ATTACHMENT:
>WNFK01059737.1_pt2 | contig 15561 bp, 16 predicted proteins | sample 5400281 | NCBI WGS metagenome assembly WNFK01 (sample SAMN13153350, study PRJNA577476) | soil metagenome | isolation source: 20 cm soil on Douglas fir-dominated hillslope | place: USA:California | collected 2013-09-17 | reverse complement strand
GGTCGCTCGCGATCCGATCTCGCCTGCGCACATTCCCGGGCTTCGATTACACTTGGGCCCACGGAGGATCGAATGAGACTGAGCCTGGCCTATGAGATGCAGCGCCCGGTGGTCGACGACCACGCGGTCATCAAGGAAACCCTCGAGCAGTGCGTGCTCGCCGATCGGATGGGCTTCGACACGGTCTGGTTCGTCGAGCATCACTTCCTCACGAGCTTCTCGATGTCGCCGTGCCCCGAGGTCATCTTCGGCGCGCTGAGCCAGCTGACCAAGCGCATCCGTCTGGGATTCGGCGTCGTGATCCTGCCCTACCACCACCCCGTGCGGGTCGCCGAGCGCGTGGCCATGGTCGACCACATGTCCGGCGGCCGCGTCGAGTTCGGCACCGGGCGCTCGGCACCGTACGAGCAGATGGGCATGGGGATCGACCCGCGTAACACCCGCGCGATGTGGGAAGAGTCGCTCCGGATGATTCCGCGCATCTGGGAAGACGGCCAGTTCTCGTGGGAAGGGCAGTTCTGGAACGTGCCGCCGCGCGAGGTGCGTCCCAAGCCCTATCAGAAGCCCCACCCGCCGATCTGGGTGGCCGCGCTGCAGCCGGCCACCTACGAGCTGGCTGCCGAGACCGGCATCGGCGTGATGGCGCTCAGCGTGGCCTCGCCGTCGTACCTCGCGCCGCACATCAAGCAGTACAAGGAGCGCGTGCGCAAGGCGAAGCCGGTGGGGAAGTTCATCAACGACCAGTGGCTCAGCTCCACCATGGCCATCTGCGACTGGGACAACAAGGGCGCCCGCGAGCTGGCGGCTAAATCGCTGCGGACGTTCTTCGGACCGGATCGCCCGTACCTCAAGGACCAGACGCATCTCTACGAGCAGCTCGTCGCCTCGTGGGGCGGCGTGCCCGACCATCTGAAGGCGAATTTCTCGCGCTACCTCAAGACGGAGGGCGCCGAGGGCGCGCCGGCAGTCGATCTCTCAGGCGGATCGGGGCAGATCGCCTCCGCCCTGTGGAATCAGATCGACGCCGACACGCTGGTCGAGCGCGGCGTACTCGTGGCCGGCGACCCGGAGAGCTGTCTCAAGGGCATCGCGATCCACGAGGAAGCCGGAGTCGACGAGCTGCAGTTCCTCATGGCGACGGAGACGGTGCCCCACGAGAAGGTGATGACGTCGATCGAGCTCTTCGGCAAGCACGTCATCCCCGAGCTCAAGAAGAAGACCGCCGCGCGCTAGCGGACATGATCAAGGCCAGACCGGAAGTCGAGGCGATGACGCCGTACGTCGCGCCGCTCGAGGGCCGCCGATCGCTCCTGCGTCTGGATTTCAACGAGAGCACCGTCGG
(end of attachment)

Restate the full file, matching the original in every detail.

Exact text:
>WNFK01059737.1_pt2 | contig 15561 bp, 16 predicted proteins | sample 5400281 | NCBI WGS metagenome assembly WNFK01 (sample SAMN13153350, study PRJNA577476) | soil metagenome | isolation source: 20 cm soil on Douglas fir-dominated hillslope | place: USA:California | collected 2013-09-17 | reverse complement strand
GGTCGCTCGCGATCCGATCTCGCCTGCGCACATTCCCGGGCTTCGATTACACTTGGGCCCACGGAGGATCGAATGAGACTGAGCCTGGCCTATGAGATGCAGCGCCCGGTGGTCGACGACCACGCGGTCATCAAGGAAACCCTCGAGCAGTGCGTGCTCGCCGATCGGATGGGCTTCGACACGGTCTGGTTCGTCGAGCATCACTTCCTCACGAGCTTCTCGATGTCGCCGTGCCCCGAGGTCATCTTCGGCGCGCTGAGCCAGCTGACCAAGCGCATCCGTCTGGGATTCGGCGTCGTGATCCTGCCCTACCACCACCCCGTGCGGGTCGCCGAGCGCGTGGCCATGGTCGACCACATGTCCGGCGGCCGCGTCGAGTTCGGCACCGGGCGCTCGGCACCGTACGAGCAGATGGGCATGGGGATCGACCCGCGTAACACCCGCGCGATGTGGGAAGAGTCGCTCCGGATGATTCCGCGCATCTGGGAAGACGGCCAGTTCTCGTGGGAAGGGCAGTTCTGGAACGTGCCGCCGCGCGAGGTGCGTCCCAAGCCCTATCAGAAGCCCCACCCGCCGATCTGGGTGGCCGCGCTGCAGCCGGCCACCTACGAGCTGGCTGCCGAGACCGGCATCGGCGTGATGGCGCTCAGCGTGGCCTCGCCGTCGTACCTCGCGCCGCACATCAAGCAGTACAAGGAGCGCGTGCGCAAGGCGAAGCCGGTGGGGAAGTTCATCAACGACCAGTGGCTCAGCTCCACCATGGCCATCTGCGACTGGGACAACAAGGGCGCCCGCGAGCTGGCGGCTAAATCGCTGCGGACGTTCTTCGGACCGGATCGCCCGTACCTCAAGGACCAGACGCATCTCTACGAGCAGCTCGTCGCCTCGTGGGGCGGCGTGCCCGACCATCTGAAGGCGAATTTCTCGCGCTACCTCAAGACGGAGGGCGCCGAGGGCGCGCCGGCAGTCGATCTCTCAGGCGGATCGGGGCAGATCGCCTCCGCCCTGTGGAATCAGATCGACGCCGACACGCTGGTCGAGCGCGGCGTACTCGTGGCCGGCGACCCGGAGAGCTGTCTCAAGGGCATCGCGATCCACGAGGAAGCCGGAGTCGACGAGCTGCAGTTCCTCATGGCGACGGAGACGGTGCCCCACGAGAAGGTGATGACGTCGATCGAGCTCTTCGGCAAGCACGTCATCCCCGAGCTCAAGAAGAAGACCGCCGCGCGCTAGCGGACATGATCAAGGCCAGACCGGAAGTCGAGGCGATGACGCCGTACGTCGCGCCGCTCGAGGGCCGCCGATCGCTCCTGCGTCTGGATTTCAACGAGAGCACCGTCGG